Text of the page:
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We Were Liars by E. Lockhart
We Were Liars

Beverly B, June 24, 2014

We Were Liars is a haunting story. It reminded me of the British novels of early last century where the entitled classes are desperately trying to stay relevant in a quickly changing world. In We Were Liars, Cady's extended family is desperately trying to hang on to their entitled insignificant lives and destroying the family in the process. Just like in the British novels, it is an outsider who is treated kindly, but not truly accepted, who foresees what will happen. We Were Liars is a difficult book to review because there is little that can be said without giving away the twists. It is a great book for mystery and/or romance fans. Thoughtful readers who have some experience with mysteries will probably figure out most of the mystery, but only if they are focused on looking for the huge, but subtle, clues author E.Lockhart brilliantly weaves in to the story. We Were Liars is a little soap opera-ish, but Cady and her cousins are intriguing enough to make the melodrama tolerable. Most YA readers will be engrossed from page 1 and shocked when all is revealed.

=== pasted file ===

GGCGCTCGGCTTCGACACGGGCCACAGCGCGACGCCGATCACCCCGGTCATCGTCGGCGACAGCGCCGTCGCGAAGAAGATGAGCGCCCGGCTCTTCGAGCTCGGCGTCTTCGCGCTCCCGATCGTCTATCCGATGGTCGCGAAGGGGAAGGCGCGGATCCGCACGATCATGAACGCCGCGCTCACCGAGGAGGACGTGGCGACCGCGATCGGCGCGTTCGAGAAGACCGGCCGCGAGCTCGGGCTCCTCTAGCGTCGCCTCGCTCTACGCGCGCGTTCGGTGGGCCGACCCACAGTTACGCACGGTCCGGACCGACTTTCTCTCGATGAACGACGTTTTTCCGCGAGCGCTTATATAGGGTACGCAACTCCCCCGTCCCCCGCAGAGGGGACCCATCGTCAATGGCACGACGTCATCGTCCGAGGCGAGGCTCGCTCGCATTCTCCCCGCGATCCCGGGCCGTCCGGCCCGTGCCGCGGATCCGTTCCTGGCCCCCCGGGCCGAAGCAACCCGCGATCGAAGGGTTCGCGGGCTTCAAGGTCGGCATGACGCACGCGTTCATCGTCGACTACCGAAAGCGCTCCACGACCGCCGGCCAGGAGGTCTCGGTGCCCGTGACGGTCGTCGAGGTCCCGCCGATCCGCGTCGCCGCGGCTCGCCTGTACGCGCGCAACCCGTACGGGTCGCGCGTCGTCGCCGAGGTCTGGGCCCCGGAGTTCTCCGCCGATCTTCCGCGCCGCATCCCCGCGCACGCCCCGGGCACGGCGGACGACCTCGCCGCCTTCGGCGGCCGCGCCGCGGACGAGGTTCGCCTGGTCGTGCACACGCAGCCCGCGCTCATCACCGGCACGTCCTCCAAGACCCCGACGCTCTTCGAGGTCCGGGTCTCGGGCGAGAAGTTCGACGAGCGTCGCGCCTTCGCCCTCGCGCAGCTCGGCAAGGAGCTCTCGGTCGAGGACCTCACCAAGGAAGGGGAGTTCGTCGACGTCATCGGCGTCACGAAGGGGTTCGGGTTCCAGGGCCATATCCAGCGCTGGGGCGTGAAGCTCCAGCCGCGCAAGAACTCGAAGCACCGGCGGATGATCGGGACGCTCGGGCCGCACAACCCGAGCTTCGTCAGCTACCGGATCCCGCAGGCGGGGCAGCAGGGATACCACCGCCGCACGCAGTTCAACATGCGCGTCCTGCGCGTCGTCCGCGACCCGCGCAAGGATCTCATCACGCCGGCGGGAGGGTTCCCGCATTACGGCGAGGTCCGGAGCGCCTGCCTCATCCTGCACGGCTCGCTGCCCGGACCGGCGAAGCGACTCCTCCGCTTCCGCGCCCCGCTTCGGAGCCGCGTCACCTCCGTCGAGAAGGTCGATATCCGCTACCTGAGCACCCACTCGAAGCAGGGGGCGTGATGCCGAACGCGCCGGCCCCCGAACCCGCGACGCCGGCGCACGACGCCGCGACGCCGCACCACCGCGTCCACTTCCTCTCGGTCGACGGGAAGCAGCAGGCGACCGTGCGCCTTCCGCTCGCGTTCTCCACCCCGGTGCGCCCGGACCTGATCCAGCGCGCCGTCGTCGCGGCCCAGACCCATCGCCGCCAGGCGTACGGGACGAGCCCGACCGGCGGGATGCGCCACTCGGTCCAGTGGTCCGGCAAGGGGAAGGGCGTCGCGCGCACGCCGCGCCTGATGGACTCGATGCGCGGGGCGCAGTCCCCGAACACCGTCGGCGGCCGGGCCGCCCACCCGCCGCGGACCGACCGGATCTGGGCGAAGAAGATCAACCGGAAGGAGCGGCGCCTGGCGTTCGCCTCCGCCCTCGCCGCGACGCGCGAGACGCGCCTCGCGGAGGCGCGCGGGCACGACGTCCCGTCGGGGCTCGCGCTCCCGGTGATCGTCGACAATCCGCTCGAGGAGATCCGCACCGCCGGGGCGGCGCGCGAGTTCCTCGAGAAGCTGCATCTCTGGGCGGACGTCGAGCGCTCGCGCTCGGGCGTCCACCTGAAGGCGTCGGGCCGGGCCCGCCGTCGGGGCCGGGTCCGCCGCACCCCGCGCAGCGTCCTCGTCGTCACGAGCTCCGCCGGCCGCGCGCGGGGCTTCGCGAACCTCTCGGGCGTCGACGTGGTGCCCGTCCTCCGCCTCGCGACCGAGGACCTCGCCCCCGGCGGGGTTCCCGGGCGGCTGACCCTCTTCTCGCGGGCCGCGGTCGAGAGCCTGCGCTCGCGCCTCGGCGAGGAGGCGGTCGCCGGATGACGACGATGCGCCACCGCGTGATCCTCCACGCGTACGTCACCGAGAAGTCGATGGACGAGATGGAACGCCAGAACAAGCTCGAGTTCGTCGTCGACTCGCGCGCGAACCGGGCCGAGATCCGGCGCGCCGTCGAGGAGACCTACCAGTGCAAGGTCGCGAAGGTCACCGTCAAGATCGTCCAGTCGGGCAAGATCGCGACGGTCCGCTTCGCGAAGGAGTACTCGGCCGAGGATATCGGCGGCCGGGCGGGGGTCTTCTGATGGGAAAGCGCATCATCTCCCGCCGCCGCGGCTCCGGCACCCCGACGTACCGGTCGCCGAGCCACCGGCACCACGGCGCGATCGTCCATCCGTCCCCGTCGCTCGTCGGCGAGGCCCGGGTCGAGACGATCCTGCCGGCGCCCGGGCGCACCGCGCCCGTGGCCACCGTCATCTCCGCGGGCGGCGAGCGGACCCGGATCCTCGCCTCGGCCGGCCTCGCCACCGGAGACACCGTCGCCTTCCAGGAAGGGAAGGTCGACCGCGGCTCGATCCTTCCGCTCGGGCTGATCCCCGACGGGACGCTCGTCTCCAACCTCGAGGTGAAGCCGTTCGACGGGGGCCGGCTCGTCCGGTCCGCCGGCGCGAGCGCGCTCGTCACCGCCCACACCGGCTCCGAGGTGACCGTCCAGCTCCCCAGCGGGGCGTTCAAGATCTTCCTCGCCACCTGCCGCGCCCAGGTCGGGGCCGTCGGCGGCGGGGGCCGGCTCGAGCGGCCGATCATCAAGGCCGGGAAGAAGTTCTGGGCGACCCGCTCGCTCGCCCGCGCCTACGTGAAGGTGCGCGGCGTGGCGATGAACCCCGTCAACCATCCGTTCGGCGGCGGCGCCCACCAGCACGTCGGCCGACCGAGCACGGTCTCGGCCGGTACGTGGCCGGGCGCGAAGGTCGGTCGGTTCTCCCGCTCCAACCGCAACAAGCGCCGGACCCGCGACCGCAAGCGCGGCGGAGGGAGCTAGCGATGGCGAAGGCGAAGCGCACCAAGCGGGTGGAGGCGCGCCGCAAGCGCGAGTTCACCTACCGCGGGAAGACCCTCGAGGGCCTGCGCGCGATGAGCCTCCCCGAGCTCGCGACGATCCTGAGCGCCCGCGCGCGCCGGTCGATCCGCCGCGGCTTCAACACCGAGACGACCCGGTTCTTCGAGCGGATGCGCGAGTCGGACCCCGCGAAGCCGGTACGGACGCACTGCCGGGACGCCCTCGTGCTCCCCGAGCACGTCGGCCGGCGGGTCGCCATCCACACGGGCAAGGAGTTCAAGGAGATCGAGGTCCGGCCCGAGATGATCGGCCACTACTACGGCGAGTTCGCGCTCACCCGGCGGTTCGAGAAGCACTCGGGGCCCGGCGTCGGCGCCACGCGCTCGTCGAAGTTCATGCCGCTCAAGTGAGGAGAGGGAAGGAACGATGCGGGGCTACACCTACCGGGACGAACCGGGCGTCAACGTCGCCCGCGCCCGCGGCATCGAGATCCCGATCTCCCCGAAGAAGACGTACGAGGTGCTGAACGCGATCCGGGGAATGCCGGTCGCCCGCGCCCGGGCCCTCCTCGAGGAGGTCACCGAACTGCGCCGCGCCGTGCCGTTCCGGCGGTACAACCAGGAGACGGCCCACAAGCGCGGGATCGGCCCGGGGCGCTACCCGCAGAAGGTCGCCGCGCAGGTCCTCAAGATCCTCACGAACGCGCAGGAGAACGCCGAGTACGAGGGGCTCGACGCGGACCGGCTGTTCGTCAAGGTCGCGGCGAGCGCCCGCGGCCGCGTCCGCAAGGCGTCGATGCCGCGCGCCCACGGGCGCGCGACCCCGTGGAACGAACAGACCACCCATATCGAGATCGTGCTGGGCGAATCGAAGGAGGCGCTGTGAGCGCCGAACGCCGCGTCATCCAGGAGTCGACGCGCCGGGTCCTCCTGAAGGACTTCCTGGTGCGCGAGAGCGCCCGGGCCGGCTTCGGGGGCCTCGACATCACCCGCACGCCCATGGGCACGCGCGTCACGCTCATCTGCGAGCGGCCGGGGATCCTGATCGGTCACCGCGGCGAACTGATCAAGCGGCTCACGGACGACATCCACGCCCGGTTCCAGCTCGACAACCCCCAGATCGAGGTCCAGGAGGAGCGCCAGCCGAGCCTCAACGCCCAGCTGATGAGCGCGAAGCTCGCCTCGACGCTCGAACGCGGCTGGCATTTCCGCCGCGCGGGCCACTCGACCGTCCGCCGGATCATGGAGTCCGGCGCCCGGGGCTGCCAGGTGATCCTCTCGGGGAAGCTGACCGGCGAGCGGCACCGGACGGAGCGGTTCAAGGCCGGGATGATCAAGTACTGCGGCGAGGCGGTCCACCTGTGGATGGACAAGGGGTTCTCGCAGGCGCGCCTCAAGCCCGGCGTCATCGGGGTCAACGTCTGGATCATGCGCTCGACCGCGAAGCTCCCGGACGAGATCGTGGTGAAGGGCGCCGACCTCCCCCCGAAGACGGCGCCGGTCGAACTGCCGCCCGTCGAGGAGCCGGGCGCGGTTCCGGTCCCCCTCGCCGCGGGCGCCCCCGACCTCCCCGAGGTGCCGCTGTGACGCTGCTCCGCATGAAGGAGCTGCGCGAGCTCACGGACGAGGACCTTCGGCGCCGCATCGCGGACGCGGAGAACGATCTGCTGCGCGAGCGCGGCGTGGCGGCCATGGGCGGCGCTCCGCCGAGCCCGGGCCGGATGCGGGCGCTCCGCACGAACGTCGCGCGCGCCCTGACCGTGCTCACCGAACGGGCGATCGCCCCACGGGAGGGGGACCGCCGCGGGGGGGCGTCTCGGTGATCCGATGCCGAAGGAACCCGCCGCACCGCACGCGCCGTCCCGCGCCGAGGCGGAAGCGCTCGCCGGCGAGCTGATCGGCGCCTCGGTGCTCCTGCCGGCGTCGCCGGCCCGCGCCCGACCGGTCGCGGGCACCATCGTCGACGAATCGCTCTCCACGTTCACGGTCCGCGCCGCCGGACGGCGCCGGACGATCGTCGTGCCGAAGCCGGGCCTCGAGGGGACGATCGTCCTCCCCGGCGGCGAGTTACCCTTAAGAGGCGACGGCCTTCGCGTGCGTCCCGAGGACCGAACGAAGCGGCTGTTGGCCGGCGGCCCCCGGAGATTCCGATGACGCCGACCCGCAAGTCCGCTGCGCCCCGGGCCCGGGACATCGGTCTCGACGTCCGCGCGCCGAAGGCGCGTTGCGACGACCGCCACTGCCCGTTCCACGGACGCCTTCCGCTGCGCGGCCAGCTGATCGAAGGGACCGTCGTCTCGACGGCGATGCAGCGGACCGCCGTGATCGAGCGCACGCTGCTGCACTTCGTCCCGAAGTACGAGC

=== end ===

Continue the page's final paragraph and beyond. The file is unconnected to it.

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Escape from Camp 14: One Man's Remarkable Odyssey from North Korea to Freedom in the West by Blaine Harden
Escape from Camp 14: One Man's Remarkable Odyssey from North Korea to Freedom in the West

Beverly B, June 13, 2014

"I had to learn how to be human." This is what Shin Dong-Hyuk said when author Blaine Harden asked him what his most difficult adjustment was after escaping from one of North Korea's most notorious political prisoner labor camps. Shin's detailed descriptions of the horrors of the camp are shocking, but it is the emotional persecution that is most heartbreaking. Shin was not a political prisoner. His grandfather was. But in North Korea, if a family member is sentenced to a camp, the whole family is imprisoned for many generations. Shin, born in the camp, had no knowledge of an outside world. He only knew the brutality of the camp. From the time he could walk, he was starved, beaten, worked to exhaustion, and forced to spy on, and betray, other camp residents in an effort to avoid torture. When he realizes he is going to be executed, out of desperation, he makes what he thinks will be a futile attempt to escape. He has no idea what is outside the prison and is completely dumfounded and amazed by what he encounters. He has no idea how to fit in to a normal society. He has no idea how normal people move through the day or interact with others. He has never seen technology or modern conveniences. He has never had a friend or close family member. He does have an admirable determination to survive, to thrive, and to educate the world about human rights abuses in North Korea.